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        A company that says it is committed to doing the right thing by customers should not judge success by the number of up-sells an employee makes, for instance. Look for consistency, so you aren’t in for a culture shock after you start.

        4. What is the promotion path for this role, and how would my performance on that path be measured?

        To be clear, you are not asking when you will get promoted. Don’t go there—it’s presumptuous, and it indicates that you think you are better than the role you have applied for.

        A career-minded candidate, on the other hand, usually has a plan that she’s working towards. This question shows you have a great drive toward growth and advancement and an intention to stick with the company beyond your current state.

        How it helps you:

        One word: hierarchy.

        All organizations have levels of work and authority—executives, upper managers, line managers, the workforce, and so on. Understanding the hierarchical structure gives you power, because you can decide if you can work within it and are capable of climbing through its ranks, or whether it will be endlessly frustrating to you.

        In a traditional pyramid hierarchy, for example, the people at the bottom tend to have very little autonomy to make decisions. This gets better as you rise up through the pyramid, but even middle managers have little power to create policy; they are more concerned with enforcing the rules the top leaders make.

        If having a high degree of autonomy and accountability is important to you, you may do better in a flat hierarchy where work teams can design their own way of achieving the corporate goals.

        5. What’s the most important thing the successful candidate could accomplish in their first 3 months/6 months/year?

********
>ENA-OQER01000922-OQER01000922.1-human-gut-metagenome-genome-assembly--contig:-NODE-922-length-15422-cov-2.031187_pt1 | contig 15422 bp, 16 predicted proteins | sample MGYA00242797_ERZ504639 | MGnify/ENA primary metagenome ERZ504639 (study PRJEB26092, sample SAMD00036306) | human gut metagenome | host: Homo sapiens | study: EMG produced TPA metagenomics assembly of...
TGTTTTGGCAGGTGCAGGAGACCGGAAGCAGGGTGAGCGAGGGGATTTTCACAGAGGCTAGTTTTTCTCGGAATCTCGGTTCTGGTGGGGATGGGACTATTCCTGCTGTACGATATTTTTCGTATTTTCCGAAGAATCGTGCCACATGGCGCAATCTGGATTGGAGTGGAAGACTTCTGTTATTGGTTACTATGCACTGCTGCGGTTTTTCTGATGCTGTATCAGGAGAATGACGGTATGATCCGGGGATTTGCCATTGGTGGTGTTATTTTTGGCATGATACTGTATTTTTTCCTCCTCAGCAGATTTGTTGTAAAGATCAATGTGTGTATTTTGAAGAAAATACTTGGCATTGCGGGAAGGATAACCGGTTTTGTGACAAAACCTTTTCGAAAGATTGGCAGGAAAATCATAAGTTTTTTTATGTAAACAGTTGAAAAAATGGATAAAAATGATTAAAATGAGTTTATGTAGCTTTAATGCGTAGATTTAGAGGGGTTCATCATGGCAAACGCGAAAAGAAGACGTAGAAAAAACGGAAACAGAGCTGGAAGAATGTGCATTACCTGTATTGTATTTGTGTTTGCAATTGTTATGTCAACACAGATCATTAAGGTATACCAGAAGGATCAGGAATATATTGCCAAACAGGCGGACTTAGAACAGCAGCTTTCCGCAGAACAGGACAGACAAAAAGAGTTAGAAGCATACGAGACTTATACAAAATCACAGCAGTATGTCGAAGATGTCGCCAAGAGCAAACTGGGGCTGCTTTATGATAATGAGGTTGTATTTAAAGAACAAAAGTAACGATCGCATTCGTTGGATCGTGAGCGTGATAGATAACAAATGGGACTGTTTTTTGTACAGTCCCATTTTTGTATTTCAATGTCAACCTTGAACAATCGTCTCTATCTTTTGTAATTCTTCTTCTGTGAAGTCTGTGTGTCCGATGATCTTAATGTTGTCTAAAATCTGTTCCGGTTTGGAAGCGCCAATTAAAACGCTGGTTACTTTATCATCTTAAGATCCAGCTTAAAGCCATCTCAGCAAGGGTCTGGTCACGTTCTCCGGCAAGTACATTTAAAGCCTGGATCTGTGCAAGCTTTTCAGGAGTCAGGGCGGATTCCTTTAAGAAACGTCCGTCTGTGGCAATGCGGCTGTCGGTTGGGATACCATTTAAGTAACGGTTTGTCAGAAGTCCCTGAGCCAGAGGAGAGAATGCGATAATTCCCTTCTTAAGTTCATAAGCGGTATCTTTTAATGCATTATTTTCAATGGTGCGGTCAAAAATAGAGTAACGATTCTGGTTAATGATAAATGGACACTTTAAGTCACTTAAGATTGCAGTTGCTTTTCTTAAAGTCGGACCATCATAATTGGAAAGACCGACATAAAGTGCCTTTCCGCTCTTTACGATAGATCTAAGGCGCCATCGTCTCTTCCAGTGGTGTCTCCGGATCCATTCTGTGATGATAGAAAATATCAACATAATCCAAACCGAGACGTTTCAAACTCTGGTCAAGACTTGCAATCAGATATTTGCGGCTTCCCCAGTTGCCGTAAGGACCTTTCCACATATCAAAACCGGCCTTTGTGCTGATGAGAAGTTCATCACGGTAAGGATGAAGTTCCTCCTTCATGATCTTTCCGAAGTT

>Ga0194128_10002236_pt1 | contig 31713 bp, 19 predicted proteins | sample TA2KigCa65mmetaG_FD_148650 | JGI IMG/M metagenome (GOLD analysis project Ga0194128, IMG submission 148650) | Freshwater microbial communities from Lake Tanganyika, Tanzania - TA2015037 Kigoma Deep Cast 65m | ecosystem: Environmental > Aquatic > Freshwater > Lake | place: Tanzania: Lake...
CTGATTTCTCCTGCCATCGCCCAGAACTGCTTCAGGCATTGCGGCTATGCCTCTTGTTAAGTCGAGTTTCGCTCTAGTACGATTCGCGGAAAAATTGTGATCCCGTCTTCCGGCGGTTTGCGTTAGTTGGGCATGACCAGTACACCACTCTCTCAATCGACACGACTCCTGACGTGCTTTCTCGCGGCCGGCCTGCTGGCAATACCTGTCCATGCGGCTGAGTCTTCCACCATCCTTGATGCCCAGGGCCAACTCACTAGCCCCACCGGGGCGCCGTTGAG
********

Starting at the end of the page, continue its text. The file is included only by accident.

Of all the questions to ask in a job interview, this one is impressive because it shows that you identify with and want to be a successful performer, and not just an average one.

        Here, you’re drilling down into what the company needs, and needs quite urgently, proving that you’re all about adding value to the organization and not just about what’s in it for you.

        How it helps you:

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        Most job descriptions come with 8, 10 or 12 different job responsibilities and a lot of them with be boilerplate or responsibilities that someone in HR thinks are associated with this role. This question gives you a better sense of which responsibilities are the most important—and they may not be what initially attracted you to the role.

        If you like the idea of training juniors, for example, but success is judged purely on your sales figures, then is this really the job you thought you were applying for?

        This question will also give you an idea of what kind of learning curve you’re expected to have and whether you’ll get any ramp-up time before getting down to business. If you’re the type of person who likes to jump right in and get things done, for instance, you may not be thrilled to hear that you’re going to spend the first three months shadowing a peer.

        6. What do you like about working here?

        This simple question is all about building rapport with the interviewer. People like to talk about themselves, and the interviewer will be flattered that you’re interested in her opinions.

        Hopefully, you’ll find some great connection points that the two of you share. What similar things drive you head into the office each day? How will you fit into the culture?

        How it helps you: